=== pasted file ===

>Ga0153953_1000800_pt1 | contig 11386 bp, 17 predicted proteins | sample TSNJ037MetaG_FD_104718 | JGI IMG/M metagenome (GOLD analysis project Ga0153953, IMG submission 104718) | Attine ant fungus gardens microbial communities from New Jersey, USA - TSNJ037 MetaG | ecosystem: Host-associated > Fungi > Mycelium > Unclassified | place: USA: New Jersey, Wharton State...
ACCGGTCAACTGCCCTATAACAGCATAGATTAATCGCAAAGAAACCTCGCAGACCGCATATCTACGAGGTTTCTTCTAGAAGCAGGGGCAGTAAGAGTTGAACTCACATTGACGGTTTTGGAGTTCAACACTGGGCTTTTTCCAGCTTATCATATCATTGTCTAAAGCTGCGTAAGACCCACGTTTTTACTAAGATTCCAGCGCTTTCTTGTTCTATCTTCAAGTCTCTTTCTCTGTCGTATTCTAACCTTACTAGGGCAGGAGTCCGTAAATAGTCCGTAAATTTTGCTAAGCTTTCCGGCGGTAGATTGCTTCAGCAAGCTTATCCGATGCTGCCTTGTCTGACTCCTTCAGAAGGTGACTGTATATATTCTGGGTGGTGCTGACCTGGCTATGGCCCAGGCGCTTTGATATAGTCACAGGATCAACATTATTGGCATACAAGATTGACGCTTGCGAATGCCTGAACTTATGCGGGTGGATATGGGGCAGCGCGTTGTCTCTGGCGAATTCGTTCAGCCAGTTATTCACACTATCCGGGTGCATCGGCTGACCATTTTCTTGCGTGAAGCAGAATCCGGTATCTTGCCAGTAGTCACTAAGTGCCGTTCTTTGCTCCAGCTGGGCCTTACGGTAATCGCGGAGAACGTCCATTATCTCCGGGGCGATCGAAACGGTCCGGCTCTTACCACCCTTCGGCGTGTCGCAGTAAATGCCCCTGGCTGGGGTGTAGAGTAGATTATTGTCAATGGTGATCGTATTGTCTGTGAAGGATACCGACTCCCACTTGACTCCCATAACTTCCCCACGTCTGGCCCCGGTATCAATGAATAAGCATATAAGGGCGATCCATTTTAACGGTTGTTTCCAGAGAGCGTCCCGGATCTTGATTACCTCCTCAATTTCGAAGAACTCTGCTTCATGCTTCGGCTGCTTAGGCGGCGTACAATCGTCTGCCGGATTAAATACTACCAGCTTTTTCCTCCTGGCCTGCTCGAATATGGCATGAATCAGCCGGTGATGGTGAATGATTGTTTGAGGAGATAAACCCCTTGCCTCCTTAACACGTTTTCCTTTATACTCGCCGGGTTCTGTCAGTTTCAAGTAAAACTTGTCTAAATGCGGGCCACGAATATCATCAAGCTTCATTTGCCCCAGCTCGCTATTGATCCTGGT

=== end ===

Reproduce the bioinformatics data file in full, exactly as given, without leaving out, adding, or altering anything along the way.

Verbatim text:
>Ga0153953_1000800_pt1 | contig 11386 bp, 17 predicted proteins | sample TSNJ037MetaG_FD_104718 | JGI IMG/M metagenome (GOLD analysis project Ga0153953, IMG submission 104718) | Attine ant fungus gardens microbial communities from New Jersey, USA - TSNJ037 MetaG | ecosystem: Host-associated > Fungi > Mycelium > Unclassified | place: USA: New Jersey, Wharton State...
ACCGGTCAACTGCCCTATAACAGCATAGATTAATCGCAAAGAAACCTCGCAGACCGCATATCTACGAGGTTTCTTCTAGAAGCAGGGGCAGTAAGAGTTGAACTCACATTGACGGTTTTGGAGTTCAACACTGGGCTTTTTCCAGCTTATCATATCATTGTCTAAAGCTGCGTAAGACCCACGTTTTTACTAAGATTCCAGCGCTTTCTTGTTCTATCTTCAAGTCTCTTTCTCTGTCGTATTCTAACCTTACTAGGGCAGGAGTCCGTAAATAGTCCGTAAATTTTGCTAAGCTTTCCGGCGGTAGATTGCTTCAGCAAGCTTATCCGATGCTGCCTTGTCTGACTCCTTCAGAAGGTGACTGTATATATTCTGGGTGGTGCTGACCTGGCTATGGCCCAGGCGCTTTGATATAGTCACAGGATCAACATTATTGGCATACAAGATTGACGCTTGCGAATGCCTGAACTTATGCGGGTGGATATGGGGCAGCGCGTTGTCTCTGGCGAATTCGTTCAGCCAGTTATTCACACTATCCGGGTGCATCGGCTGACCATTTTCTTGCGTGAAGCAGAATCCGGTATCTTGCCAGTAGTCACTAAGTGCCGTTCTTTGCTCCAGCTGGGCCTTACGGTAATCGCGGAGAACGTCCATTATCTCCGGGGCGATCGAAACGGTCCGGCTCTTACCACCCTTCGGCGTGTCGCAGTAAATGCCCCTGGCTGGGGTGTAGAGTAGATTATTGTCAATGGTGATCGTATTGTCTGTGAAGGATACCGACTCCCACTTGACTCCCATAACTTCCCCACGTCTGGCCCCGGTATCAATGAATAAGCATATAAGGGCGATCCATTTTAACGGTTGTTTCCAGAGAGCGTCCCGGATCTTGATTACCTCCTCAATTTCGAAGAACTCTGCTTCATGCTTCGGCTGCTTAGGCGGCGTACAATCGTCTGCCGGATTAAATACTACCAGCTTTTTCCTCCTGGCCTGCTCGAATATGGCATGAATCAGCCGGTGATGGTGAATGATTGTTTGAGGAGATAAACCCCTTGCCTCCTTAACACGTTTTCCTTTATACTCGCCGGGTTCTGTCAGTTTCAAGTAAAACTTGTCTAAATGCGGGCCACGAATATCATCAAGCTTCATTTGCCCCAGCTCGCTATTGATCCTGGT